The usual rental period for a home is a year or more. Sometimes, however, owners choose to rent their home for shorter periods. In these instances, regular leases are inadequate. The owner is best served by a lease that specifies the term and conditions peculiar to short-term rental periods.
One of the most common types of short term lease is one used for vacation rentals. The language of such leases addresses the particular needs of vacationers but also protects the interests and property of the owner. The majority of vacation rentals fall into one of two categories – weekly rentals and seasonal rentals.
The weekly rental (Blumberg Form 315 NY or 3315 Nationwide) addresses the short-term needs of the renter who wishes to lease the premises by the week: either one week or a multiple of weeks. These rentals generally offer furnished premises. Existing utilities are billed to the owner but may be subsequently billed or charged to the renter as an amount apart from the rental fee. Leases for weekly rentals tend to be more specific about the activities permitted and restrictions placed upon the renters than regular (yearly) leases.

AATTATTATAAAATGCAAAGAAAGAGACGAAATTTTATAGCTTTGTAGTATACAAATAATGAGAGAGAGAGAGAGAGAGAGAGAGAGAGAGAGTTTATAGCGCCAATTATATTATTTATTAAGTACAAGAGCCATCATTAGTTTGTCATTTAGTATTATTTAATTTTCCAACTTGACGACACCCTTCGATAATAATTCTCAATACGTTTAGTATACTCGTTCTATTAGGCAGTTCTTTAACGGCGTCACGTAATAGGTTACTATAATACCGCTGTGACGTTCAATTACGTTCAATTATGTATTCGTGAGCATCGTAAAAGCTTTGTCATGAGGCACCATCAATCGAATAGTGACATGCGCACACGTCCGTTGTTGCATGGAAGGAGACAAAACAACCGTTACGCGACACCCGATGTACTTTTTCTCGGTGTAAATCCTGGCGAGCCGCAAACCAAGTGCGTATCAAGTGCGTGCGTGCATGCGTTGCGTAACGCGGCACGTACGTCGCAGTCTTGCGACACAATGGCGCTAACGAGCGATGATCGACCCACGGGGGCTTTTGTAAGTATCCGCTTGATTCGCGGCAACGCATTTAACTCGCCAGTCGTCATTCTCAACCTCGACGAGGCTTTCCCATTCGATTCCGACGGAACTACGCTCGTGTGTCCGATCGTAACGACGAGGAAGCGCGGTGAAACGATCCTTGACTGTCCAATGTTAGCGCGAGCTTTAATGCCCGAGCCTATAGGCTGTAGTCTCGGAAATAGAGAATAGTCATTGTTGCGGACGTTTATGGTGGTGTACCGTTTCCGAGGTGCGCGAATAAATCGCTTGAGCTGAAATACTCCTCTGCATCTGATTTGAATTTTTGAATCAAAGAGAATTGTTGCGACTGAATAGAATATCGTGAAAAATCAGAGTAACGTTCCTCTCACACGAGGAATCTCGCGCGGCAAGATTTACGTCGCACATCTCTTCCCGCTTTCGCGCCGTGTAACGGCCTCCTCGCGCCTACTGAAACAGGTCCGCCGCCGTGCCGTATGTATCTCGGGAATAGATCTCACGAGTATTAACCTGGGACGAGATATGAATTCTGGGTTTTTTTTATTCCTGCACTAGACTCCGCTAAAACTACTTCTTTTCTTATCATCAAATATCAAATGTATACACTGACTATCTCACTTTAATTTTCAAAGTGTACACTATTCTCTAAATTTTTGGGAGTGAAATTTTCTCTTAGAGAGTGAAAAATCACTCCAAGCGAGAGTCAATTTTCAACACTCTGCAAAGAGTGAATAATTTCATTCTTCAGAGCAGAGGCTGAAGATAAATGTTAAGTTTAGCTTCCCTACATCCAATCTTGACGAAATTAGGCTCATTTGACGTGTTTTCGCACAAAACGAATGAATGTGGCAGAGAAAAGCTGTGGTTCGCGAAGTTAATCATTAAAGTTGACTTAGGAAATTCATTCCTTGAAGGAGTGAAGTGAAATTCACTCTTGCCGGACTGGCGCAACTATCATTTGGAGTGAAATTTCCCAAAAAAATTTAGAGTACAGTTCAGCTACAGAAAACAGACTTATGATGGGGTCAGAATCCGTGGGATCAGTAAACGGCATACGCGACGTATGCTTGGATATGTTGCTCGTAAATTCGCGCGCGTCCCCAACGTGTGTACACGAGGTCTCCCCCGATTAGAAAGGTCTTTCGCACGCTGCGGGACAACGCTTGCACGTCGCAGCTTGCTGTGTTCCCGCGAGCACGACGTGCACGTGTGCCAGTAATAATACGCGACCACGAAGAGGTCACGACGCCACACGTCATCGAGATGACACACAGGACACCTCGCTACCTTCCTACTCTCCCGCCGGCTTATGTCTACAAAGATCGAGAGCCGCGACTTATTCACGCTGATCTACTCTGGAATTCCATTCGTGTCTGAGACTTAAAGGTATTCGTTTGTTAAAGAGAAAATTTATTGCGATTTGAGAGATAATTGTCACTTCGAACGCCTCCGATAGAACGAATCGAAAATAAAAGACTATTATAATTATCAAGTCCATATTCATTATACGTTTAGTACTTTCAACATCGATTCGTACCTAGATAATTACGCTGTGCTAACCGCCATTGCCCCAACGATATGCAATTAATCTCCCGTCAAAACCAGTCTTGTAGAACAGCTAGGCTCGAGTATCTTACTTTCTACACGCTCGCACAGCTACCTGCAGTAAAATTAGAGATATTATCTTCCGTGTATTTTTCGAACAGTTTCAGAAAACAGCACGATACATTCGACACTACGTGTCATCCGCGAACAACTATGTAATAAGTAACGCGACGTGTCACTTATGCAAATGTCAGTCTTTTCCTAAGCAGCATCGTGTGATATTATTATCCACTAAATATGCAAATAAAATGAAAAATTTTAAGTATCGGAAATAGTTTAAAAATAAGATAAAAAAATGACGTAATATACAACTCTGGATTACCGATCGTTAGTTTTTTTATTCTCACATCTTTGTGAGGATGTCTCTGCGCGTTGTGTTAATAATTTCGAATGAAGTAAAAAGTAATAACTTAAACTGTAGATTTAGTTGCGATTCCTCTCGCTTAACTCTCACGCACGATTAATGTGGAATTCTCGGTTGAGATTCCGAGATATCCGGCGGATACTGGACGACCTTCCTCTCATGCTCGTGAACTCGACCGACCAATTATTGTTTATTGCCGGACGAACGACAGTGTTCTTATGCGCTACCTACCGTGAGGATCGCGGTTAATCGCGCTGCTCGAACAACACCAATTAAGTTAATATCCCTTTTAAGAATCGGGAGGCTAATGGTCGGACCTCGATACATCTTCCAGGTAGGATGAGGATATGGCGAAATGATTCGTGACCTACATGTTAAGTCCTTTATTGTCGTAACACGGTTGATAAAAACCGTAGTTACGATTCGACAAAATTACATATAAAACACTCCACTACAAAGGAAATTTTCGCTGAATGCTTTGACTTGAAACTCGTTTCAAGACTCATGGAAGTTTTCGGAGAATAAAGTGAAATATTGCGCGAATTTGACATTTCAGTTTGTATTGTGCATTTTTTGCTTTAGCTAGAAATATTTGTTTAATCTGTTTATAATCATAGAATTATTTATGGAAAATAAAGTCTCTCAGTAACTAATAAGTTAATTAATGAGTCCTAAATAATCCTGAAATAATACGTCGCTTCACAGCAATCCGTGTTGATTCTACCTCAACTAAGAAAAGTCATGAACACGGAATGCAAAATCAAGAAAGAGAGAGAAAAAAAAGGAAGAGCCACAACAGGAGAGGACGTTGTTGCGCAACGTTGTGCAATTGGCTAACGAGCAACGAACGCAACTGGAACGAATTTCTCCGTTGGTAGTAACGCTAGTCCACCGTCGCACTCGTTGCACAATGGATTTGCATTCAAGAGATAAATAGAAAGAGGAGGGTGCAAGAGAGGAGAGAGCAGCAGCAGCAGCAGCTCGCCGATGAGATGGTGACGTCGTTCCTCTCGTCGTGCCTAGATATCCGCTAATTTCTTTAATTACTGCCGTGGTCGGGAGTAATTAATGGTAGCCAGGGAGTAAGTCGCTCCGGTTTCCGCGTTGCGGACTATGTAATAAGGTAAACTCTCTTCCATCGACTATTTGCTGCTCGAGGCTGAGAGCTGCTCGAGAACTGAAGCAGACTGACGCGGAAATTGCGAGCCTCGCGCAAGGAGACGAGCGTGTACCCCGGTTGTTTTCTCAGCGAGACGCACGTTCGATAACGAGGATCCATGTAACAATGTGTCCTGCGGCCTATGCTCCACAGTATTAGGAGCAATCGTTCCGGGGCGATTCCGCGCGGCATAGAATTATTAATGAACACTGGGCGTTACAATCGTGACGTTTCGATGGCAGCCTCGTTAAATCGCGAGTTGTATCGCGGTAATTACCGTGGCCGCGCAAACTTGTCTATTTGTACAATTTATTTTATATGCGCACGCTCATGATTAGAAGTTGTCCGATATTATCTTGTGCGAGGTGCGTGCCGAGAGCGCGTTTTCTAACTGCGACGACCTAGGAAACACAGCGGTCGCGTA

A seasonal lease (Blumberg Form 313 NY or 3313 Nationwide) is another type of short term lease. While it covers a longer duration than a weekly lease, many of its terms and restrictions are similar. Seasonal leases generally cover periods of two or three months or more. While the premises of seasonal rentals are often furnished, utilities and other services (such as cable, satellite, internet or cleaning services) may or may not be included.
Since the wear and tear on premises of short term rentals are generally greater than that of long term rentals, it is usually beneficial for the owner to use forms which clearly spell out restrictions on renters’ activities and penalties for violations. Such clarity is also, in the long run, helpful for the renter.
Review all our Landlord and Tenant Leases